The article argues that the non-existence of welfare rights in American Constitutional law, and the non-existence of a widely shared sense of moral obligation to attend to poverty through the use of law, cannot be explained by reference to the Constitutional text or history. Rather, it is a function of the over-identification of ordinary morality with Constitutionalism, of the Constitution with law, and of law, with adjudicative law—what the article calls "the legal question doctrine." As courts cannot, will not, and possibly should not enforce "welfare rights," as a matter of adjudicated Constitutional law, so, we conclude, neither the Constitution, nor Constitutional law, nor Constitutional morality suggest the existence of such rights. But, the article argues, all of these definitional equivalencies are unfounded. Larry Kramer's important book makes the historical argument that this configuration—the legal question doctrine—was not always a part of the understanding of Constitutionalism. The article concludes that a recognition the possibility of Constitutional and moral rights of welfare, and duties to provide it, in the face of adjudicative reluctance to do so, will require a major reorientation of our understanding of Constitutional jurisprudence—the meaning of law and the nature of legal obligation—as well as a re-thinking of our Constitutional history.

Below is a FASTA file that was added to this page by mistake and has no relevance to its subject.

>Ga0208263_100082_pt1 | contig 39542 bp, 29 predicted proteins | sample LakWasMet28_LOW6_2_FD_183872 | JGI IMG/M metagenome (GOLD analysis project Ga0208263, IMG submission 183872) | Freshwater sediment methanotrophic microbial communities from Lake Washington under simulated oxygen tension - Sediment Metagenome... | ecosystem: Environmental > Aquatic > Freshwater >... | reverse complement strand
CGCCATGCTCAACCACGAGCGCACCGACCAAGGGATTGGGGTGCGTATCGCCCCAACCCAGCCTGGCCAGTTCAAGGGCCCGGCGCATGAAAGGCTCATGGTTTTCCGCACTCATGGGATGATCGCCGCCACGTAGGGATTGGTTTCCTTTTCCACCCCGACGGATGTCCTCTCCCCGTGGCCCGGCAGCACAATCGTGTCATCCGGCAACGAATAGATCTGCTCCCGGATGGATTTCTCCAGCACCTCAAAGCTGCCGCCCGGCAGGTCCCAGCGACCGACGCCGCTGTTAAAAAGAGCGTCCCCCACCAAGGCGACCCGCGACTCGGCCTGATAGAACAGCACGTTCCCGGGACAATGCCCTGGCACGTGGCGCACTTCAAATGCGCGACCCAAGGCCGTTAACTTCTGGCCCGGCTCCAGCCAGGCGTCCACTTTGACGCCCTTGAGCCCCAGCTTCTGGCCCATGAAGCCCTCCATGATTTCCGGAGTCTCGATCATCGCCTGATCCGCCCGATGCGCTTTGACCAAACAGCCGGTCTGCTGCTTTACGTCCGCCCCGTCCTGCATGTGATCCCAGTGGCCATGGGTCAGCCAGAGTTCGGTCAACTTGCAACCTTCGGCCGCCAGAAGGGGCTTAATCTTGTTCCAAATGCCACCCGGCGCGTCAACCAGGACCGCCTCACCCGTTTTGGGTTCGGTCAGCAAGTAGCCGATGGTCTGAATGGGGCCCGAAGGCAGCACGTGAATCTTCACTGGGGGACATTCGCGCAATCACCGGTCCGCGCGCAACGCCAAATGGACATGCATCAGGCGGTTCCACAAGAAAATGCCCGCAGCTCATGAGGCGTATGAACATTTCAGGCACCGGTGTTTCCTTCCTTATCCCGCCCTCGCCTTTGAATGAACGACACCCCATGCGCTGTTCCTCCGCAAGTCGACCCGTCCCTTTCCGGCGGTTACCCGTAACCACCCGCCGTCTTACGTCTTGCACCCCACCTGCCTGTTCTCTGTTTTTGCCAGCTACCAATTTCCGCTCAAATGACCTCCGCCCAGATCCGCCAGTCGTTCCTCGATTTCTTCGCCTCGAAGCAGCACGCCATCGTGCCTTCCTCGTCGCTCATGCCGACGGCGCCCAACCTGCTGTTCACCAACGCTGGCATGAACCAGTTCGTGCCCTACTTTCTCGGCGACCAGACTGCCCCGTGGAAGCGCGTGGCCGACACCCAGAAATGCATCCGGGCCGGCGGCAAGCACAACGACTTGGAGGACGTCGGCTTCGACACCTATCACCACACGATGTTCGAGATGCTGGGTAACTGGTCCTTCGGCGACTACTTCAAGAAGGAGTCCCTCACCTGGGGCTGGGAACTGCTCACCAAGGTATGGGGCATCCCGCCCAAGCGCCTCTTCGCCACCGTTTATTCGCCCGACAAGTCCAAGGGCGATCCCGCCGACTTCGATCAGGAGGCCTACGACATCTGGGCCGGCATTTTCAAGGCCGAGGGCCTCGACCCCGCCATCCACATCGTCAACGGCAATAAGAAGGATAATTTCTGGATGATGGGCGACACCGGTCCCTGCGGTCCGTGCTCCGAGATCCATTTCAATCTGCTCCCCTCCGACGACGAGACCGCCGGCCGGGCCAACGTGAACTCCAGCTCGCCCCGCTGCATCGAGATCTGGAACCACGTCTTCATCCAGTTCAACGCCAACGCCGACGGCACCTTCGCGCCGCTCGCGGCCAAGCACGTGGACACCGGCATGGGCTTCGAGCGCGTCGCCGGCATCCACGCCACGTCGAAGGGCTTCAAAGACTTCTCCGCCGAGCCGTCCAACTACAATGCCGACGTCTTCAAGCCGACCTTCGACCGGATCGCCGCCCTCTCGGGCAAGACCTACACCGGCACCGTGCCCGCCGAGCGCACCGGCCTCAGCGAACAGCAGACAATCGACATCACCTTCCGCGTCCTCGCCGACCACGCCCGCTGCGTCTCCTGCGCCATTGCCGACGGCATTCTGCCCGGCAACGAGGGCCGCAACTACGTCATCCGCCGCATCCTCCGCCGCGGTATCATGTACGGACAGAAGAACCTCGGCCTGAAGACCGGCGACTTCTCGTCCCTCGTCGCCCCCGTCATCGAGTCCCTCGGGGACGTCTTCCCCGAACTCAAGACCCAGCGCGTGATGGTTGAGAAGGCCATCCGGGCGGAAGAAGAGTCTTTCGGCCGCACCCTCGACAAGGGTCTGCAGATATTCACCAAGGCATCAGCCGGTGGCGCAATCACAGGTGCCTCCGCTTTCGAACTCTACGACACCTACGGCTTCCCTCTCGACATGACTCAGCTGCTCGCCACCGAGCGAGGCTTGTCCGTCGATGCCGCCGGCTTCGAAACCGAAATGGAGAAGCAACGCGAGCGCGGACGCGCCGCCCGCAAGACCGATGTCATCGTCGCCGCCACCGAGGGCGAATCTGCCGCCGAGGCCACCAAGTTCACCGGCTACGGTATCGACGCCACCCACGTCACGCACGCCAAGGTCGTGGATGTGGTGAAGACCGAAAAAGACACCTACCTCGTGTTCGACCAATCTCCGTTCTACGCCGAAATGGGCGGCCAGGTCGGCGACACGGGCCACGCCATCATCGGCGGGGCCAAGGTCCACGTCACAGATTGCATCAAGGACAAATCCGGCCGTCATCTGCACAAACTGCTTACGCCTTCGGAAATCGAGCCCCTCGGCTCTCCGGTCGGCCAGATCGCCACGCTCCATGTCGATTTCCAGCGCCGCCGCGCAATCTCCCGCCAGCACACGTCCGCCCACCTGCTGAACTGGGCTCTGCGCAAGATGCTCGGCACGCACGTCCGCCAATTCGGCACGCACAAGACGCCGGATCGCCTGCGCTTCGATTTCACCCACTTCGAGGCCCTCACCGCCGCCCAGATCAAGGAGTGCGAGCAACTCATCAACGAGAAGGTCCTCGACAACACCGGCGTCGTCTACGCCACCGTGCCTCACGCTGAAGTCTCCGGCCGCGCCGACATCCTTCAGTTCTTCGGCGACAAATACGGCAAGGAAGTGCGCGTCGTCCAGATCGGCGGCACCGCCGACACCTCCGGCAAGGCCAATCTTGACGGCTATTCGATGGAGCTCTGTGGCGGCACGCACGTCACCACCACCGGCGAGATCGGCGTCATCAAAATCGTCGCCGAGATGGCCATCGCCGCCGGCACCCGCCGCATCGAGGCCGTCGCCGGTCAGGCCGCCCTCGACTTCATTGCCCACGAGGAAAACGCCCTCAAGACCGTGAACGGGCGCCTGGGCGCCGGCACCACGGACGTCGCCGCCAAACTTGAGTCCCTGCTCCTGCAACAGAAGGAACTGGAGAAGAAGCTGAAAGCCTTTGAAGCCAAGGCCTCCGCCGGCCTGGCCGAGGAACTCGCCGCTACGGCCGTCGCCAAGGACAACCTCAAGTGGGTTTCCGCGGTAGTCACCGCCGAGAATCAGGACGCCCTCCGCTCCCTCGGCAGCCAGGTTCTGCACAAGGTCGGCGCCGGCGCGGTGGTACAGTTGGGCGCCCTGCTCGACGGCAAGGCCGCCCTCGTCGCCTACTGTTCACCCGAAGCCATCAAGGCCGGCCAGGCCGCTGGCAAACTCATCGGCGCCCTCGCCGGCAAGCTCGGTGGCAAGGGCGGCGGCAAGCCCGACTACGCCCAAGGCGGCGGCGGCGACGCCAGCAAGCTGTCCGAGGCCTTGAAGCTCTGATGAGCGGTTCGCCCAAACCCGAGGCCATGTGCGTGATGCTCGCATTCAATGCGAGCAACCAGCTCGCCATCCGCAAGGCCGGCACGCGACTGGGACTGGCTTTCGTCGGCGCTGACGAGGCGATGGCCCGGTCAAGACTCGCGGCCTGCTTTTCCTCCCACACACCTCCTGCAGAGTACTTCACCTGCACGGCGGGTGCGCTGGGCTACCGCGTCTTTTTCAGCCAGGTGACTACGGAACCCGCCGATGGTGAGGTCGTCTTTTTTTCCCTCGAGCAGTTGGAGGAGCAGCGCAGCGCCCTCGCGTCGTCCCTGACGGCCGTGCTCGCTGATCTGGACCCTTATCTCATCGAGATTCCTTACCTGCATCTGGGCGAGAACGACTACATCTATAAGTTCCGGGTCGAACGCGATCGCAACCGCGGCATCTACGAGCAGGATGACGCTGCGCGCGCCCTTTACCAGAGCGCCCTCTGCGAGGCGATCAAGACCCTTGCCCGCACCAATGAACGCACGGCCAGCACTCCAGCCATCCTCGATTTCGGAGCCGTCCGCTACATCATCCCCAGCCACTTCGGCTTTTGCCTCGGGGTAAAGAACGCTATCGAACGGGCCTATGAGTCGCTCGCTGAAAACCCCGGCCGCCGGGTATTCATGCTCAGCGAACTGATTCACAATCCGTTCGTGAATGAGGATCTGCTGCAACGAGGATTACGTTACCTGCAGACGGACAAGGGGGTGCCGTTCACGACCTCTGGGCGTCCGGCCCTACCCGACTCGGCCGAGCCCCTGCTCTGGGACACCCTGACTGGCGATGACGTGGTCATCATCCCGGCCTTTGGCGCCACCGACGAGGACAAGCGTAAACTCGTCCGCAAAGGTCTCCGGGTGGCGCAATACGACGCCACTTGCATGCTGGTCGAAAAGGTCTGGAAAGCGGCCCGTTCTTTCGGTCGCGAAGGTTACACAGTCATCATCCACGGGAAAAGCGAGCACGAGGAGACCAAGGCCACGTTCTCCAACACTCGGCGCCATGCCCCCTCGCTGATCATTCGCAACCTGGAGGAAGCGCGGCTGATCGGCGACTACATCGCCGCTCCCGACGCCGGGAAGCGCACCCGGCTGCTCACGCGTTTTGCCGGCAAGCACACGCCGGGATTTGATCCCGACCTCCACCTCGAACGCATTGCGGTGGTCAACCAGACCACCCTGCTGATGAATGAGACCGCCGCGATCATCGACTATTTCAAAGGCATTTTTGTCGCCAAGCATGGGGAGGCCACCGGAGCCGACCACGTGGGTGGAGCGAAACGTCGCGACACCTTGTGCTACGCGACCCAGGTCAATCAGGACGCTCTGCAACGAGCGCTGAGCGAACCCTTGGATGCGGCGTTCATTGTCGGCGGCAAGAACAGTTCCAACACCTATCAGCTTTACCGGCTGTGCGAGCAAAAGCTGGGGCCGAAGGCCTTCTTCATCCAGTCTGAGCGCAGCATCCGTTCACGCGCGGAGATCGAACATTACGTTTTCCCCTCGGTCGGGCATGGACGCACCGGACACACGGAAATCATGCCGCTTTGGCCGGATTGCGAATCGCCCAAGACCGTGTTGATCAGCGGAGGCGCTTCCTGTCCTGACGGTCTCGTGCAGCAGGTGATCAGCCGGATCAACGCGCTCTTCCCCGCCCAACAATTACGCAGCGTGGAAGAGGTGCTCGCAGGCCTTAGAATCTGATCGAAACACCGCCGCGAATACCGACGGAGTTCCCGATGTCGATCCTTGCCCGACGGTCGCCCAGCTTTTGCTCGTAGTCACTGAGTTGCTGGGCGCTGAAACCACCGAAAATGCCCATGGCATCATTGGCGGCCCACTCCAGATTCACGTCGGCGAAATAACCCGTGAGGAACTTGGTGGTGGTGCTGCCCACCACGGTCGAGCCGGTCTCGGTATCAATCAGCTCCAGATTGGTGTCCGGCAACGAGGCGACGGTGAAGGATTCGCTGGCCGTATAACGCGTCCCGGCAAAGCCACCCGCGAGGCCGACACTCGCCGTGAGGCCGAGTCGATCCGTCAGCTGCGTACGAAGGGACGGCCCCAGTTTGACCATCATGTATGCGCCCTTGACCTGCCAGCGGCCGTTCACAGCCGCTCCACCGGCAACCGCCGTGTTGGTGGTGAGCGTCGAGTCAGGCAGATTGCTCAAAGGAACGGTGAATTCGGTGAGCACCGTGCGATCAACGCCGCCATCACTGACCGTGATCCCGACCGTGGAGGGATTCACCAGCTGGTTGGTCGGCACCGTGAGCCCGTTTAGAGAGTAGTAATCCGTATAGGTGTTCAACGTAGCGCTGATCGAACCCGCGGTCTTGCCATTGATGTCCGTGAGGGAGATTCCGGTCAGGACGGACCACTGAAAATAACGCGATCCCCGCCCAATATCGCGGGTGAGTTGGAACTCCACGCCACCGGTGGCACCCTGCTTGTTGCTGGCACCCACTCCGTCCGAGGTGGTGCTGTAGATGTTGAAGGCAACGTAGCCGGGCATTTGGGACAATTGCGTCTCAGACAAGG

Katrina, the Constitution, and the Legal Question Doctrine,
Chi.-Kent L. Rev.
Available at: https://scholarship.kentlaw.iit.edu/cklawreview/vol81/iss3/20